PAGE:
Exploring the misalignment on the value of further research between payers and manufacturers. A case study on a novel total artificial heart

Health Econ. 2022 Sep;31 Suppl 1(Suppl 1):98-115. doi: 10.1002/hec.4520. Epub 2022 Apr 23.


Payers and manufacturers can disagree on the appropriate level of evidence that is required for new medical devices, resulting in high societal costs due to decisions taken with sub-optimal information. A cost-effectiveness model of a hypothetical total artificial heart was built using data from the literature and the (simulated) results of a pivotal study. The expected value of perfect information (EVPI) was calculated from both the payer and manufacturer perspectives, using net monetary benefit and the company's return on investment respectively. A function was also defined, linking effectiveness to market shares. Additional constraints such as a minimum clinical difference or maximum budget impact were introduced into the company's decisions to simulate additional barriers to adoption. The difference in the EVPI between manufacturers and payers varied greatly depending on the underlying decision rules and constraints. The manufacturer's EVPI depends on the probability of being reimbursed, the uncertainty on the (cost-)effectiveness of the technology, as well as other parameters relating to initial investments, operating costs and market dynamics. The use of Value of information for both perspectives can outline potential misalignments and can be particularly useful to inform early dialogs between manufacturers and payers, or negotiations on conditional reimbursement schemes.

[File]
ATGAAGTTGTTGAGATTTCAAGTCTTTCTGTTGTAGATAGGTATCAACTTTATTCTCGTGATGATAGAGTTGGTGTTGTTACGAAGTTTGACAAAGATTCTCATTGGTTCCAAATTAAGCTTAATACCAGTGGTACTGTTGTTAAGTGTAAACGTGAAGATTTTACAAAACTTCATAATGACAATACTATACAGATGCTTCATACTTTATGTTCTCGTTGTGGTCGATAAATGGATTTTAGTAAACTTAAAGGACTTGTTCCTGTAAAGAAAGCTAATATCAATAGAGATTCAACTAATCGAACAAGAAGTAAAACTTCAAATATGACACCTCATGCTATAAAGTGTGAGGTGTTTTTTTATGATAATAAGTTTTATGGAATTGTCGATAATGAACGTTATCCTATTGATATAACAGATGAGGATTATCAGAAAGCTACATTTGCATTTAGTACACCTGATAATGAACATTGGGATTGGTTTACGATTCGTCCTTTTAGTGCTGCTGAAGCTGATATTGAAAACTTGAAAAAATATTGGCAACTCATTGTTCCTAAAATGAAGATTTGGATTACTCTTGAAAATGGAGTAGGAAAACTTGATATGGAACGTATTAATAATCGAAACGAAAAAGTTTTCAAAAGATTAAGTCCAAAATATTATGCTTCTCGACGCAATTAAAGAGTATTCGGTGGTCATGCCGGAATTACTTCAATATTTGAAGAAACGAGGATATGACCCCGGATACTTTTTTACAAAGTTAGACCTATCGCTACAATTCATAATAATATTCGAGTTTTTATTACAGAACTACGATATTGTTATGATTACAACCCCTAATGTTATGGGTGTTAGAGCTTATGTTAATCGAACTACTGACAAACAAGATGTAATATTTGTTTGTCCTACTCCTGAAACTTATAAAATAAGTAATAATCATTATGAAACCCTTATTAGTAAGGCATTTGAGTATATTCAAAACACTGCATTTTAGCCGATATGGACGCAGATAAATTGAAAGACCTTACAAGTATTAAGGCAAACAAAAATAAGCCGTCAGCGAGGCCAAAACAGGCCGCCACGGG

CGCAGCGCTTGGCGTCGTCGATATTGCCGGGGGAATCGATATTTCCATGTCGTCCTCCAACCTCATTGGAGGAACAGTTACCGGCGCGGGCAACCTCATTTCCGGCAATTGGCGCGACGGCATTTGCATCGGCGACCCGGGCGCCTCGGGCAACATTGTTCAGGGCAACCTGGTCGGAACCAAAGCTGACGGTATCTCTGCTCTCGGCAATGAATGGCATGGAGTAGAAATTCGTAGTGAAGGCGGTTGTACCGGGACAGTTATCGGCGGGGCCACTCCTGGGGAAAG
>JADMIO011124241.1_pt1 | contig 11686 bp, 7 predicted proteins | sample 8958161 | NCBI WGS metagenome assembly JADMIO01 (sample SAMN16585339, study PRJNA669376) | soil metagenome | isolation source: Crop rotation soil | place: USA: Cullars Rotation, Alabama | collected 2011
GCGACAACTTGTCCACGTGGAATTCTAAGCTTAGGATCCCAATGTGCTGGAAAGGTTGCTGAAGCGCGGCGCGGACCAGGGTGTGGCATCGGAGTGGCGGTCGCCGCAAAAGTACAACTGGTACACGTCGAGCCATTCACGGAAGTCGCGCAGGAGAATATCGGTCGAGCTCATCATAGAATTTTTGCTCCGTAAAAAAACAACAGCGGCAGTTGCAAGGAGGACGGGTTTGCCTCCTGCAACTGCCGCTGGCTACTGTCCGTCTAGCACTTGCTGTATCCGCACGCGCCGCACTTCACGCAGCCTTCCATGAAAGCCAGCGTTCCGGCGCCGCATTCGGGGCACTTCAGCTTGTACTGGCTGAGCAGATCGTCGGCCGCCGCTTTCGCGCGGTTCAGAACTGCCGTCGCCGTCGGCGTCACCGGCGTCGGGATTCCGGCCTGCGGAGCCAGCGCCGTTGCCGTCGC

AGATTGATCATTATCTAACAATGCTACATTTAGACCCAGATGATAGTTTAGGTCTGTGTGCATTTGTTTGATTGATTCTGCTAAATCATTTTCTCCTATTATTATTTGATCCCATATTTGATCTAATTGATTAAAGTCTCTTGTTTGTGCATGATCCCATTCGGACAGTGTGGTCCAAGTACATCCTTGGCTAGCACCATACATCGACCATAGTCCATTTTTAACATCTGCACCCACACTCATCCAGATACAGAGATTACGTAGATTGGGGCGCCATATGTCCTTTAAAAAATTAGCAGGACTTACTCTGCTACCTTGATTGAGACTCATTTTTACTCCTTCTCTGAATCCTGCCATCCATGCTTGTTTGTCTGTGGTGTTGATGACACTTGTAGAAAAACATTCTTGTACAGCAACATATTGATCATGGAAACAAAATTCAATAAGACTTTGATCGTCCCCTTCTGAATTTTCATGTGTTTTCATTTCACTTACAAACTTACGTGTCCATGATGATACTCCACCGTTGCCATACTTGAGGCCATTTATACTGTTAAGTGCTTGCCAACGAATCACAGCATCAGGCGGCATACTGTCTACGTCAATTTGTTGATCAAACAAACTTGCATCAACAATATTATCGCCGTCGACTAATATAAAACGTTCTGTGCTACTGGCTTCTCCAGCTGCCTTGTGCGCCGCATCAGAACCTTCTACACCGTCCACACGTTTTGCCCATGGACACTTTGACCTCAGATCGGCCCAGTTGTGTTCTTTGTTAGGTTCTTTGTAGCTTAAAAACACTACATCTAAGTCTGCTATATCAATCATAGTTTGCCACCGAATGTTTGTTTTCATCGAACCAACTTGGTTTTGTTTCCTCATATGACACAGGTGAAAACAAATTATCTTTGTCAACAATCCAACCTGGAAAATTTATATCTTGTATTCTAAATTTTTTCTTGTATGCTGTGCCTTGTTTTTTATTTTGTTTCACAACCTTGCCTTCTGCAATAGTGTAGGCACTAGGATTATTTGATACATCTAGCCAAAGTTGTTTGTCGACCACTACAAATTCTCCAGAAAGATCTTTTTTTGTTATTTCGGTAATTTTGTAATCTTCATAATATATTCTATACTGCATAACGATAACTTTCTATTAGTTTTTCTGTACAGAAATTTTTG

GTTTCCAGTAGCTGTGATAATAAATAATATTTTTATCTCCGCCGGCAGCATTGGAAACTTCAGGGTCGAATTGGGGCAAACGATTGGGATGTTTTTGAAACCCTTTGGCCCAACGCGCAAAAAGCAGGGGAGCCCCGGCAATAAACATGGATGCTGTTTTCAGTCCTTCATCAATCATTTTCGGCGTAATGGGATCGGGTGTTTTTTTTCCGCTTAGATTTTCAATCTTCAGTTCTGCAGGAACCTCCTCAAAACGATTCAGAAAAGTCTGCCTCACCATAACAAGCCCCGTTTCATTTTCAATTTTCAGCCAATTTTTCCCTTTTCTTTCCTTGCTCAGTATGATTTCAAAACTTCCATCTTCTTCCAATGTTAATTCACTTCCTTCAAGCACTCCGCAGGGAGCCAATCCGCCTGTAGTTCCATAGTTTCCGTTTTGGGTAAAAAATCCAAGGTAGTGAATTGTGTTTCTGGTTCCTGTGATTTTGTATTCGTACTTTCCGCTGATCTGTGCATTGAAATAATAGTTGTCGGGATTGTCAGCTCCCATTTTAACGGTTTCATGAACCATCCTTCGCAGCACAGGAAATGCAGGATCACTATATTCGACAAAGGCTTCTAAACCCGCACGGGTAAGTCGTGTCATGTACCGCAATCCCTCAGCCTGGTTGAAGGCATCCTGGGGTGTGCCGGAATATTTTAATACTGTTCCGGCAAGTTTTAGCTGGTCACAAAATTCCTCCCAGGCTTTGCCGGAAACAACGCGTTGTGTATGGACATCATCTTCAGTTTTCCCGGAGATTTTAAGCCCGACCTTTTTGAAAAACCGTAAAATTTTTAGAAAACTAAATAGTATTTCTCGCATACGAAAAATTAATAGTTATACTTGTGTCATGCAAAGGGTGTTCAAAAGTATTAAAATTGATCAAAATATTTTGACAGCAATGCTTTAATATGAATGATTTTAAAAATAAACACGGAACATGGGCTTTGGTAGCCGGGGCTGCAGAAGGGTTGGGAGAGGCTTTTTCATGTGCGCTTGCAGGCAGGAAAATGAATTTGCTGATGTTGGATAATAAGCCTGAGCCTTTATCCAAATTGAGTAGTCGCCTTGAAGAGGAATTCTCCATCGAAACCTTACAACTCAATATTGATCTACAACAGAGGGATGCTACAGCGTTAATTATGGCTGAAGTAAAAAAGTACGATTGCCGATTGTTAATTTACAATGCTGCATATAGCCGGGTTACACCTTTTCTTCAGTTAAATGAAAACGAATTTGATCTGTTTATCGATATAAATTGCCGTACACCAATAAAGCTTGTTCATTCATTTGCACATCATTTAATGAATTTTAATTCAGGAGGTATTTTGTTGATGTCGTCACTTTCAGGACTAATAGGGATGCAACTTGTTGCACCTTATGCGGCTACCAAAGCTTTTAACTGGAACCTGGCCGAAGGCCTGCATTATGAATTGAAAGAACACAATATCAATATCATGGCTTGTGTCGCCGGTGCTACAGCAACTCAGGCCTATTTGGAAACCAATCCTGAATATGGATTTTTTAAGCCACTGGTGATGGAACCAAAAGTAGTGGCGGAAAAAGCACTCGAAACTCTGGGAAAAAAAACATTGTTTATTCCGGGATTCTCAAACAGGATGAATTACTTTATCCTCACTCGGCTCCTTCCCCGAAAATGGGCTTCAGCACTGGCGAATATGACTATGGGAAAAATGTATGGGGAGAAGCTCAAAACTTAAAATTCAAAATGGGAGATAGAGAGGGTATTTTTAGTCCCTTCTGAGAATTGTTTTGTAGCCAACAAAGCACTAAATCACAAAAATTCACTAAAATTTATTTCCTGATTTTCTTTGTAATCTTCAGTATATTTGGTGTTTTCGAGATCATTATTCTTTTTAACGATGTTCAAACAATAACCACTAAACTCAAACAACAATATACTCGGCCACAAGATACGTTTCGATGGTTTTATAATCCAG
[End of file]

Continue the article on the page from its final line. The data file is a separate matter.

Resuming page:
Keywords: clinical development; economic evaluation of healthcare technologies; evidence generation; expected value of perfect information; medical devices; value of information.

Publication types

  • Research Support, Non-U.S. Gov't

MeSH terms

  • Budgets*
  • Cost-Benefit Analysis
  • Heart, Artificial*
  • Humans
  • Probability
  • Uncertainty